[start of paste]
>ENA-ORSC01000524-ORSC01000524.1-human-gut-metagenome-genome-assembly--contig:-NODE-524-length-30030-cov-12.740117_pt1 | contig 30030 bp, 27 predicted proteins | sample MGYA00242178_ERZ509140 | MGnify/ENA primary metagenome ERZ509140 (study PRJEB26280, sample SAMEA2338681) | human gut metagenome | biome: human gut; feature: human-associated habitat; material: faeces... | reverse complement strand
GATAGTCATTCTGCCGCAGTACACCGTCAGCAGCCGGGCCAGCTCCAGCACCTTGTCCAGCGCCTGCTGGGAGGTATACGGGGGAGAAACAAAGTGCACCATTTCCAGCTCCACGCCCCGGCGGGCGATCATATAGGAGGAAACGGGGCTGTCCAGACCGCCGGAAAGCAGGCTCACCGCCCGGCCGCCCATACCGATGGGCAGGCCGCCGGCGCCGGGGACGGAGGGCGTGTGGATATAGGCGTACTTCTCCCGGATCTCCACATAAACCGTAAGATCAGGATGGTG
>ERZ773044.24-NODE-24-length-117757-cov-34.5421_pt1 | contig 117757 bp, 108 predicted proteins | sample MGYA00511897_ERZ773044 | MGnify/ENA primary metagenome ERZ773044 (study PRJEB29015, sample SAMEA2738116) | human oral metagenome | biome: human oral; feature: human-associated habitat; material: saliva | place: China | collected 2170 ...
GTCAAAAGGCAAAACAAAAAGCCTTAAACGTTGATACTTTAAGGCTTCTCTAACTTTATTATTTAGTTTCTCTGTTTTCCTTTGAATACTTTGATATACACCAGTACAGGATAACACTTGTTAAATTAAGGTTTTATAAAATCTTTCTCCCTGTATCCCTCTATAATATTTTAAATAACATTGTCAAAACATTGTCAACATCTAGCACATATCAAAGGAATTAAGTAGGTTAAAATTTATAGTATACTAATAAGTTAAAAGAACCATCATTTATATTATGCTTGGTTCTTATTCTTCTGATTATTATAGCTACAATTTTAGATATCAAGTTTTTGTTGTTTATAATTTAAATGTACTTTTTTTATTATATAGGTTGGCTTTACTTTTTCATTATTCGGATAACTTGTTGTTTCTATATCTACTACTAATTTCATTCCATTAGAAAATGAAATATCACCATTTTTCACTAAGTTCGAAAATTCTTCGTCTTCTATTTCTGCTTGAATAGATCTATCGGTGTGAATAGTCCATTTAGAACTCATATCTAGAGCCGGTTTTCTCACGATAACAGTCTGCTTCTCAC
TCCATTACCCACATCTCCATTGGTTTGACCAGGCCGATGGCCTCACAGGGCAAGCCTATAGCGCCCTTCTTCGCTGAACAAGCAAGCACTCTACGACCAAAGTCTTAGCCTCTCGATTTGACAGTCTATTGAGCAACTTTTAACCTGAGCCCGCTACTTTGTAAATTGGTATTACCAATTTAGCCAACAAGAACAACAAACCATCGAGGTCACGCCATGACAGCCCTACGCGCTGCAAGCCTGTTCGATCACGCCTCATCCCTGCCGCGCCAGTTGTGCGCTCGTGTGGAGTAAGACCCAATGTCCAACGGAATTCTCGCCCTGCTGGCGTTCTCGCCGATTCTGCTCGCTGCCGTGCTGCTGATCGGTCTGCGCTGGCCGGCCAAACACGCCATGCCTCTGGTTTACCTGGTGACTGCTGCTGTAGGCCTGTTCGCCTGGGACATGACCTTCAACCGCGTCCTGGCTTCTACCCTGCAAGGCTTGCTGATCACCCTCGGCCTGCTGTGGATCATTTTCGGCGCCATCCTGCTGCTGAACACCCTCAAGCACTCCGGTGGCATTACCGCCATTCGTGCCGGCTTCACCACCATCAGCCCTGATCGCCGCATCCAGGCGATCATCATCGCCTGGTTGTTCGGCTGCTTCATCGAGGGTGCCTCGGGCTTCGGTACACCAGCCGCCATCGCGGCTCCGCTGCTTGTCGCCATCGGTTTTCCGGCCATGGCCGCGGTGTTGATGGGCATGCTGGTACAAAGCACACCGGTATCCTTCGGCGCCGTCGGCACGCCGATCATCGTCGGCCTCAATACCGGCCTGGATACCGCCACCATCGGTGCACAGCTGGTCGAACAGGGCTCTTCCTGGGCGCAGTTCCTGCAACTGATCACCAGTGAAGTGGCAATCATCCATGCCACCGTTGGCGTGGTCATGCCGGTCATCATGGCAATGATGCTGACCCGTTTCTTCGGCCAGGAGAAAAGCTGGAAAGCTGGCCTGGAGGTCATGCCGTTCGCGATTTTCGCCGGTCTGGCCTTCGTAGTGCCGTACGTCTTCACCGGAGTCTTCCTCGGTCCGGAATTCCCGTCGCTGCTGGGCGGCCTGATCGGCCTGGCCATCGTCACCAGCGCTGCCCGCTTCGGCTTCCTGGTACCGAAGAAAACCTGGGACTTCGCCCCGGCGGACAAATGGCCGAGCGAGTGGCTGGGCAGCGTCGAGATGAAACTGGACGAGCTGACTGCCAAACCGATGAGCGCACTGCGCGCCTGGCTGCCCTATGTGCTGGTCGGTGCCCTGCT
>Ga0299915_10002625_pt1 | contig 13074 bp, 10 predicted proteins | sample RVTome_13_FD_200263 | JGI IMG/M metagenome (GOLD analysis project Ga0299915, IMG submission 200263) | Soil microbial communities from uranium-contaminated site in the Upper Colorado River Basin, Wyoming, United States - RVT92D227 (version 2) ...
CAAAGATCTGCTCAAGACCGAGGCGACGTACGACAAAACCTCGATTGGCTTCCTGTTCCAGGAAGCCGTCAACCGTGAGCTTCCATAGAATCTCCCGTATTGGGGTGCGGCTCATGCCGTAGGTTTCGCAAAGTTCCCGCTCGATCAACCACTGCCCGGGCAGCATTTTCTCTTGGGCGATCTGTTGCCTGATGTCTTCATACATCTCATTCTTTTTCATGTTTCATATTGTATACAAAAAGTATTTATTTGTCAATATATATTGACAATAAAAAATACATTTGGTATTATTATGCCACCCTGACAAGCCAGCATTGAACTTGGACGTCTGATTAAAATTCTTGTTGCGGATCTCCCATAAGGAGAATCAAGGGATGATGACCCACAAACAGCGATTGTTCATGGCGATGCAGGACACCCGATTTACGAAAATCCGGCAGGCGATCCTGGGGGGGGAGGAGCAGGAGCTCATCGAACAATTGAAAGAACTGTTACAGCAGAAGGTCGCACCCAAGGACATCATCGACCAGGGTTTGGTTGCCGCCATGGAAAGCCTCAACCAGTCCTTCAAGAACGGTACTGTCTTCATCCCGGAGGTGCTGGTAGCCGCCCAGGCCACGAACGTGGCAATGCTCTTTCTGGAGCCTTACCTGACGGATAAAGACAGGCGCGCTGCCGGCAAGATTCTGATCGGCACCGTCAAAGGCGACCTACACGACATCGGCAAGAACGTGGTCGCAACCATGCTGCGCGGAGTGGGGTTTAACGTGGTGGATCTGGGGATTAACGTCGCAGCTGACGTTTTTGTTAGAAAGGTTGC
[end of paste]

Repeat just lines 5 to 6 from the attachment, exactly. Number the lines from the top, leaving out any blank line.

TCCATTACCCACATCTCCATTGGTTTGACCAGGCCGATGGCCTCACAGGGCAAGCCTATAGCGCCCTTCTTCGCTGAACAAGCAAGCACTCTACGACCAAAGTCTTAGCCTCTCGATTTGACAGTCTATTGAGCAACTTTTAACCTGAGCCCGCTACTTTGTAAATTGGTATTACCAATTTAGCCAACAAGAACAACAAACCATCGAGGTCACGCCATGACAGCCCTACGCGCTGCAAGCCTGTTCGATCACGCCTCATCCCTGCCGCGCCAGTTGTGCGCTCGTGTGGAGTAAGACCCAATGTCCAACGGAATTCTCGCCCTGCTGGCGTTCTCGCCGATTCTGCTCGCTGCCGTGCTGCTGATCGGTCTGCGCTGGCCGGCCAAACACGCCATGCCTCTGGTTTACCTGGTGACTGCTGCTGTAGGCCTGTTCGCCTGGGACATGACCTTCAACCGCGTCCTGGCTTCTACCCTGCAAGGCTTGCTGATCACCCTCGGCCTGCTGTGGATCATTTTCGGCGCCATCCTGCTGCTGAACACCCTCAAGCACTCCGGTGGCATTACCGCCATTCGTGCCGGCTTCACCACCATCAGCCCTGATCGCCGCATCCAGGCGATCATCATCGCCTGGTTGTTCGGCTGCTTCATCGAGGGTGCCTCGGGCTTCGGTACACCAGCCGCCATCGCGGCTCCGCTGCTTGTCGCCATCGGTTTTCCGGCCATGGCCGCGGTGTTGATGGGCATGCTGGTACAAAGCACACCGGTATCCTTCGGCGCCGTCGGCACGCCGATCATCGTCGGCCTCAATACCGGCCTGGATACCGCCACCATCGGTGCACAGCTGGTCGAACAGGGCTCTTCCTGGGCGCAGTTCCTGCAACTGATCACCAGTGAAGTGGCAATCATCCATGCCACCGTTGGCGTGGTCATGCCGGTCATCATGGCAATGATGCTGACCCGTTTCTTCGGCCAGGAGAAAAGCTGGAAAGCTGGCCTGGAGGTCATGCCGTTCGCGATTTTCGCCGGTCTGGCCTTCGTAGTGCCGTACGTCTTCACCGGAGTCTTCCTCGGTCCGGAATTCCCGTCGCTGCTGGGCGGCCTGATCGGCCTGGCCATCGTCACCAGCGCTGCCCGCTTCGGCTTCCTGGTACCGAAGAAAACCTGGGACTTCGCCCCGGCGGACAAATGGCCGAGCGAGTGGCTGGGCAGCGTCGAGATGAAACTGGACGAGCTGACTGCCAAACCGATGAGCGCACTGCGCGCCTGGCTGCCCTATGTGCTGGTCGGTGCCCTGCT
>Ga0299915_10002625_pt1 | contig 13074 bp, 10 predicted proteins | sample RVTome_13_FD_200263 | JGI IMG/M metagenome (GOLD analysis project Ga0299915, IMG submission 200263) | Soil microbial communities from uranium-contaminated site in the Upper Colorado River Basin, Wyoming, United States - RVT92D227 (version 2) ...